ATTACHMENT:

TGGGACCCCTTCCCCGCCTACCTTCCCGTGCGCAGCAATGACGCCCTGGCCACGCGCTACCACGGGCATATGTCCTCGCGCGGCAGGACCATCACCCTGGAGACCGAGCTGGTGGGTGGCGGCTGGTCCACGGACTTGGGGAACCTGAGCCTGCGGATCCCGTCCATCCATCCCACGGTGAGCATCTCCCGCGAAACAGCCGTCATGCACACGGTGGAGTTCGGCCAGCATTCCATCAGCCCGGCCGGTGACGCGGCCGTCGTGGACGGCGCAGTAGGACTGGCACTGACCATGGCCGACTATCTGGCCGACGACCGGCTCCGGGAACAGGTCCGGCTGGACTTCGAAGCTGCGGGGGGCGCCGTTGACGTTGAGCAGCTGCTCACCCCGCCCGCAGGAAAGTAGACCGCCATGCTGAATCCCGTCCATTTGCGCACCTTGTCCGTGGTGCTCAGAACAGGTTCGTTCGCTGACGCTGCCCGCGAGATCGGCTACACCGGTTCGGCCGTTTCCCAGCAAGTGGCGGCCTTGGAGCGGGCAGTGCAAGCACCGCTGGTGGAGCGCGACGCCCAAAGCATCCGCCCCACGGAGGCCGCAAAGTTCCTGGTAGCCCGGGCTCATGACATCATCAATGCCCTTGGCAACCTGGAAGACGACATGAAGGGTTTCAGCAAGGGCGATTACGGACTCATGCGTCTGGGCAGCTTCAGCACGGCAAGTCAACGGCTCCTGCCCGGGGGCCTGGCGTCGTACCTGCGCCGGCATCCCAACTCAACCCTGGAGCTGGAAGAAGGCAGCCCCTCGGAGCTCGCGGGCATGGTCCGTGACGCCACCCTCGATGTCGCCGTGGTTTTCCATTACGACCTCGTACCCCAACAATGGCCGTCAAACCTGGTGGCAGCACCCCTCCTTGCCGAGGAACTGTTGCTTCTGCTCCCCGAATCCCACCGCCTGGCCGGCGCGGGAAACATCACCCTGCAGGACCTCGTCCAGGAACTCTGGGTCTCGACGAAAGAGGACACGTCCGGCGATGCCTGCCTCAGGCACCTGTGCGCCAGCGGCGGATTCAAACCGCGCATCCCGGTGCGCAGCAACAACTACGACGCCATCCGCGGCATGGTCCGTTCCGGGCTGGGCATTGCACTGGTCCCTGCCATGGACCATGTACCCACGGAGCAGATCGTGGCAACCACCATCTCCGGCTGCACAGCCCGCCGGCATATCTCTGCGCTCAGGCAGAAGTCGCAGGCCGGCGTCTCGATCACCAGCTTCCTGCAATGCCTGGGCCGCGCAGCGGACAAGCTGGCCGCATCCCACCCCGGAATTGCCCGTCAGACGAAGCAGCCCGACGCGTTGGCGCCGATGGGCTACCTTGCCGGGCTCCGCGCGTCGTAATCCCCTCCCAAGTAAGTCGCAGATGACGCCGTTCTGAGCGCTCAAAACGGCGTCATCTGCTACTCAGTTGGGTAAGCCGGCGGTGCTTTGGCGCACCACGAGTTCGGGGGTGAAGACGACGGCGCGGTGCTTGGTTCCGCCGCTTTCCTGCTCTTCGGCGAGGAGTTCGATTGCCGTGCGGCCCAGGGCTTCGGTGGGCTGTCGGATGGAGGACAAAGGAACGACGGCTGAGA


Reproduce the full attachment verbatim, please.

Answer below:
TGGGACCCCTTCCCCGCCTACCTTCCCGTGCGCAGCAATGACGCCCTGGCCACGCGCTACCACGGGCATATGTCCTCGCGCGGCAGGACCATCACCCTGGAGACCGAGCTGGTGGGTGGCGGCTGGTCCACGGACTTGGGGAACCTGAGCCTGCGGATCCCGTCCATCCATCCCACGGTGAGCATCTCCCGCGAAACAGCCGTCATGCACACGGTGGAGTTCGGCCAGCATTCCATCAGCCCGGCCGGTGACGCGGCCGTCGTGGACGGCGCAGTAGGACTGGCACTGACCATGGCCGACTATCTGGCCGACGACCGGCTCCGGGAACAGGTCCGGCTGGACTTCGAAGCTGCGGGGGGCGCCGTTGACGTTGAGCAGCTGCTCACCCCGCCCGCAGGAAAGTAGACCGCCATGCTGAATCCCGTCCATTTGCGCACCTTGTCCGTGGTGCTCAGAACAGGTTCGTTCGCTGACGCTGCCCGCGAGATCGGCTACACCGGTTCGGCCGTTTCCCAGCAAGTGGCGGCCTTGGAGCGGGCAGTGCAAGCACCGCTGGTGGAGCGCGACGCCCAAAGCATCCGCCCCACGGAGGCCGCAAAGTTCCTGGTAGCCCGGGCTCATGACATCATCAATGCCCTTGGCAACCTGGAAGACGACATGAAGGGTTTCAGCAAGGGCGATTACGGACTCATGCGTCTGGGCAGCTTCAGCACGGCAAGTCAACGGCTCCTGCCCGGGGGCCTGGCGTCGTACCTGCGCCGGCATCCCAACTCAACCCTGGAGCTGGAAGAAGGCAGCCCCTCGGAGCTCGCGGGCATGGTCCGTGACGCCACCCTCGATGTCGCCGTGGTTTTCCATTACGACCTCGTACCCCAACAATGGCCGTCAAACCTGGTGGCAGCACCCCTCCTTGCCGAGGAACTGTTGCTTCTGCTCCCCGAATCCCACCGCCTGGCCGGCGCGGGAAACATCACCCTGCAGGACCTCGTCCAGGAACTCTGGGTCTCGACGAAAGAGGACACGTCCGGCGATGCCTGCCTCAGGCACCTGTGCGCCAGCGGCGGATTCAAACCGCGCATCCCGGTGCGCAGCAACAACTACGACGCCATCCGCGGCATGGTCCGTTCCGGGCTGGGCATTGCACTGGTCCCTGCCATGGACCATGTACCCACGGAGCAGATCGTGGCAACCACCATCTCCGGCTGCACAGCCCGCCGGCATATCTCTGCGCTCAGGCAGAAGTCGCAGGCCGGCGTCTCGATCACCAGCTTCCTGCAATGCCTGGGCCGCGCAGCGGACAAGCTGGCCGCATCCCACCCCGGAATTGCCCGTCAGACGAAGCAGCCCGACGCGTTGGCGCCGATGGGCTACCTTGCCGGGCTCCGCGCGTCGTAATCCCCTCCCAAGTAAGTCGCAGATGACGCCGTTCTGAGCGCTCAAAACGGCGTCATCTGCTACTCAGTTGGGTAAGCCGGCGGTGCTTTGGCGCACCACGAGTTCGGGGGTGAAGACGACGGCGCGGTGCTTGGTTCCGCCGCTTTCCTGCTCTTCGGCGAGGAGTTCGATTGCCGTGCGGCCCAGGGCTTCGGTGGGCTGTCGGATGGAGGACAAAGGAACGACGGCTGAGA